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Title: Low-level laser therapy promotes proliferation and invasion of oral squamous cell carcinoma cells
Authors: Henriques, Águida Cristina Gomes
Ginani, Fernanda
Oliveira, Ruth Medeiros
Keesen, Tatjana Souza Lima
Barboza, Carlos Augusto Galvão
Rocha, Hugo Alexandre Olivera
Castro, Jurema Freire Lisboa de
Coletta, Ricardo Della
Freitas, Roseana de Almeida
Keywords: Cell cycle;Cell proliferation;Flow cytometry;Low-level laser therapy;Squamous cell carcinoma
Issue Date: 2014
Citation: HENRIQUES, Águida Cristina Gomes et al. Low-level laser therapy promotes proliferation and invasion of oral squamous cell carcinoma cells. Lasers in Medical Science, v. 29, n. 4, p. 1385-1395, 2014.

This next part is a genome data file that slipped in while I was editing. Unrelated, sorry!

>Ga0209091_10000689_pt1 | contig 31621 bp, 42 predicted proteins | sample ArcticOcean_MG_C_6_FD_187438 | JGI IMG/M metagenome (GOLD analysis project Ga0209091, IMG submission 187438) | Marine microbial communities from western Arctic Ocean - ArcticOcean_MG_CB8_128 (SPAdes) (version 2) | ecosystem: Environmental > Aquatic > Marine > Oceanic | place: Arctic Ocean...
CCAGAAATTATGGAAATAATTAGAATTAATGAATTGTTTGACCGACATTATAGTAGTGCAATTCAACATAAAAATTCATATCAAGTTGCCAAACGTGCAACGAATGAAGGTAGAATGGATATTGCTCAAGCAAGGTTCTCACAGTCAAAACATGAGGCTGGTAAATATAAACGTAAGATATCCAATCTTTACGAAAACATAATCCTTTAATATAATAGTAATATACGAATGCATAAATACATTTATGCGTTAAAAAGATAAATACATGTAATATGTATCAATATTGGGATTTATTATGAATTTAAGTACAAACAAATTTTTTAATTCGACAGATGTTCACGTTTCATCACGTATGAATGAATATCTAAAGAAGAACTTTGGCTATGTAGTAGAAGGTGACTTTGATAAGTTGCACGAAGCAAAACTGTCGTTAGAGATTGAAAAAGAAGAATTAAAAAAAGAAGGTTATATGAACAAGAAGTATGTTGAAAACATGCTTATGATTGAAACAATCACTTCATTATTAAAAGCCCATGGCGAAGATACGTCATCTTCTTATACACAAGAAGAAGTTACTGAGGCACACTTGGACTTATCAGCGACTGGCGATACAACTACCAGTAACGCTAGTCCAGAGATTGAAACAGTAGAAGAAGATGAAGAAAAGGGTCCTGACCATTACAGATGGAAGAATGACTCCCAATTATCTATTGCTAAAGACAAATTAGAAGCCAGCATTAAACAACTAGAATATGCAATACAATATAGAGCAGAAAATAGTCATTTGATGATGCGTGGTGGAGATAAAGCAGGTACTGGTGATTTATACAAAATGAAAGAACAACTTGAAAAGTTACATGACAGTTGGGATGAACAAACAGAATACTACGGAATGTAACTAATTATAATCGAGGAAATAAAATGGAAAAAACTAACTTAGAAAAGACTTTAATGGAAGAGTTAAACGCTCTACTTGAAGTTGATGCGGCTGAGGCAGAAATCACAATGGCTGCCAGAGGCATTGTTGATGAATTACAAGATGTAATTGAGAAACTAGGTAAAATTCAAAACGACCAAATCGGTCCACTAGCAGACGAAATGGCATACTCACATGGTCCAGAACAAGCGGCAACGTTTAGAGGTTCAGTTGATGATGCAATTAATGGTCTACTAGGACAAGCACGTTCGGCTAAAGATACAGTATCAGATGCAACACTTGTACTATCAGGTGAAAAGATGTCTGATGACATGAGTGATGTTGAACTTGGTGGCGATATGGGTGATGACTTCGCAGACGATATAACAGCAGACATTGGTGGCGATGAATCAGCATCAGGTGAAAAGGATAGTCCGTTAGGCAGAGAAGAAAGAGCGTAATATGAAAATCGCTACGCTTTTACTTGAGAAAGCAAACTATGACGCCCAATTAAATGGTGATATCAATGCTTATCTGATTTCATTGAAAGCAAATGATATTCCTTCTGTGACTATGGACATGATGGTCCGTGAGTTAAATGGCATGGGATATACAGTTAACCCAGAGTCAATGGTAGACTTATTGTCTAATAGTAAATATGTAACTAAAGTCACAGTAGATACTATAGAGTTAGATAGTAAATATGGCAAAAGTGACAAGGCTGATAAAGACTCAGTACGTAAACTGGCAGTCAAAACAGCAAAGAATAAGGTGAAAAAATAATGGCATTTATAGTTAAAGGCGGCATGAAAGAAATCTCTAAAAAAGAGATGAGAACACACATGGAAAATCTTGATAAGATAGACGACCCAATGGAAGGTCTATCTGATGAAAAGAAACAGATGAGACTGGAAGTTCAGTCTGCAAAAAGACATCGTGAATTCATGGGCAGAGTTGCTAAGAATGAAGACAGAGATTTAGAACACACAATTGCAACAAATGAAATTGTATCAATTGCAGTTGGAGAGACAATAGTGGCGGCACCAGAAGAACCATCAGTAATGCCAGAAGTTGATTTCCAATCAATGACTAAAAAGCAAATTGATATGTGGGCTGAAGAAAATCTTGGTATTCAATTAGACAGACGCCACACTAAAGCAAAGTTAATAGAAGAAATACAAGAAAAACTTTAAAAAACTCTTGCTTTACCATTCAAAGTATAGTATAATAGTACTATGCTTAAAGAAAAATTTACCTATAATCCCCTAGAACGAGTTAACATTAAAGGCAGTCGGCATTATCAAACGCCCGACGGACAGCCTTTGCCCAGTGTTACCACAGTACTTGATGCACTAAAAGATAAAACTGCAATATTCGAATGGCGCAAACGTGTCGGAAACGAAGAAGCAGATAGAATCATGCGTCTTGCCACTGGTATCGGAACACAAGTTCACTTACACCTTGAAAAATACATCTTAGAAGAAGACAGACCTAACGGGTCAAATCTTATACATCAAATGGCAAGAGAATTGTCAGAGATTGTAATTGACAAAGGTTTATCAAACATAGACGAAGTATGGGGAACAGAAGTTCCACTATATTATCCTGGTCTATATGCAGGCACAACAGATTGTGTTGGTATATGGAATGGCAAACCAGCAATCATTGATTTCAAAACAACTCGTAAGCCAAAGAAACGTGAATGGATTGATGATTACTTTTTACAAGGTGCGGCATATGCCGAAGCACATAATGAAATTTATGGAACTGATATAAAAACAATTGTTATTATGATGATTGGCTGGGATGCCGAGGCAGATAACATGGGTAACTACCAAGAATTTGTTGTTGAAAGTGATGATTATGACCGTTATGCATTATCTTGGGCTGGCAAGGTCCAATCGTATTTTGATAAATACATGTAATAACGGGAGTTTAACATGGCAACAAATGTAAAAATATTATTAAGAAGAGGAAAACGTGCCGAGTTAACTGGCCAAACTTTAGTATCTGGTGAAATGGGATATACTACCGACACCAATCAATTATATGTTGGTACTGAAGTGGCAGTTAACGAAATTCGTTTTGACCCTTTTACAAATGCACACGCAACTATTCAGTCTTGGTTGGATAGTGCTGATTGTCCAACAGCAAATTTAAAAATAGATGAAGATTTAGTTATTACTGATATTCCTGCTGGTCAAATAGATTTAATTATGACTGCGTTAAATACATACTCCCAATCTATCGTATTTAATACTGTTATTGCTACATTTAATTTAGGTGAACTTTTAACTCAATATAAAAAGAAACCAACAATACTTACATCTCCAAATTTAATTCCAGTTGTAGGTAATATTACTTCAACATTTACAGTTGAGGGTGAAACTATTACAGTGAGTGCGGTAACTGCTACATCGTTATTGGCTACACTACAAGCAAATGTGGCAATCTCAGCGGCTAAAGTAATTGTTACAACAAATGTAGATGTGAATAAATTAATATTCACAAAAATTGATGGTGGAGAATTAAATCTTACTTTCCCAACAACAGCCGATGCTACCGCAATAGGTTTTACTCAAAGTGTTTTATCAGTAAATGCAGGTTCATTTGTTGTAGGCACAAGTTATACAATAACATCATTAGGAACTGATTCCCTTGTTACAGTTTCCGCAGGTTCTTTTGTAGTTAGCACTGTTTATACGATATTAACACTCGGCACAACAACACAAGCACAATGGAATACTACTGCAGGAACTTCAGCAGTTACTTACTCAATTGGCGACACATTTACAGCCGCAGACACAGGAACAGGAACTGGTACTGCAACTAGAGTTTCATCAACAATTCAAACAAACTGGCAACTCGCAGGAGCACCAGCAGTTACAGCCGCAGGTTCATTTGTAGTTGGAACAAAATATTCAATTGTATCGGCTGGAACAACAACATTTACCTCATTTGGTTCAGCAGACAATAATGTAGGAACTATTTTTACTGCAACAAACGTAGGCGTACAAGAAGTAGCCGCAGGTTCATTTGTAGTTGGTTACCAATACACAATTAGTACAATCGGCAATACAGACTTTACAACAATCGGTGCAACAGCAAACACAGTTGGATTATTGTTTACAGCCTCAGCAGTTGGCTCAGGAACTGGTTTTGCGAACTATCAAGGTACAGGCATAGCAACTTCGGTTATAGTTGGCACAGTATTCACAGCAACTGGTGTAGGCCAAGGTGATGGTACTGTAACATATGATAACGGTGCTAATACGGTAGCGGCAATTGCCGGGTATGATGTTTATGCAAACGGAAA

Portuguese Abstract: Low-level laser therapy (LLLT) has been shown to be effective in promoting cell proliferation. There is speculation that the biostimulatory effect of LLLT causes undesirable enhancement of tumor growth in neoplastic diseases since malignant cells are more susceptible to proliferative stimuli. This study evaluated the effects of LLLT on proliferation, invasion, and expression of cyclin D1, E-cadherin, β-catenin, and MMP-9 in a tongue squamous carcinoma cell line (SCC25). Cells were irradiated with a diode laser (660 nm) using two energy densities (0.5 and 1.0 J/cm(2)). The proliferative potential was assessed by cell growth curves and cell cycle analysis, whereas the invasion of cells was evaluated using a Matrigel cell invasion assay. Expression of cyclin D1, E-cadherin, β-catenin, and MMP-9 was analyzed by immunofluorescence and flow cytometry and associated with the biological activities studied. LLLT induced significantly the proliferation of SCC25 cells at 1.0 J/cm(2), which was accomplished by an increase in the expression of cyclin D1 and nuclear β-catenin. At 1.0 J/cm(2), LLLT significantly reduced E-cadherin and induced MMP-9 expression, promoting SCC25 invasion. The results of this study demonstrated that LLLT exerts a stimulatory effect on proliferation and invasion of SCC25 cells, which was associated with alterations on expression of proteins studied.
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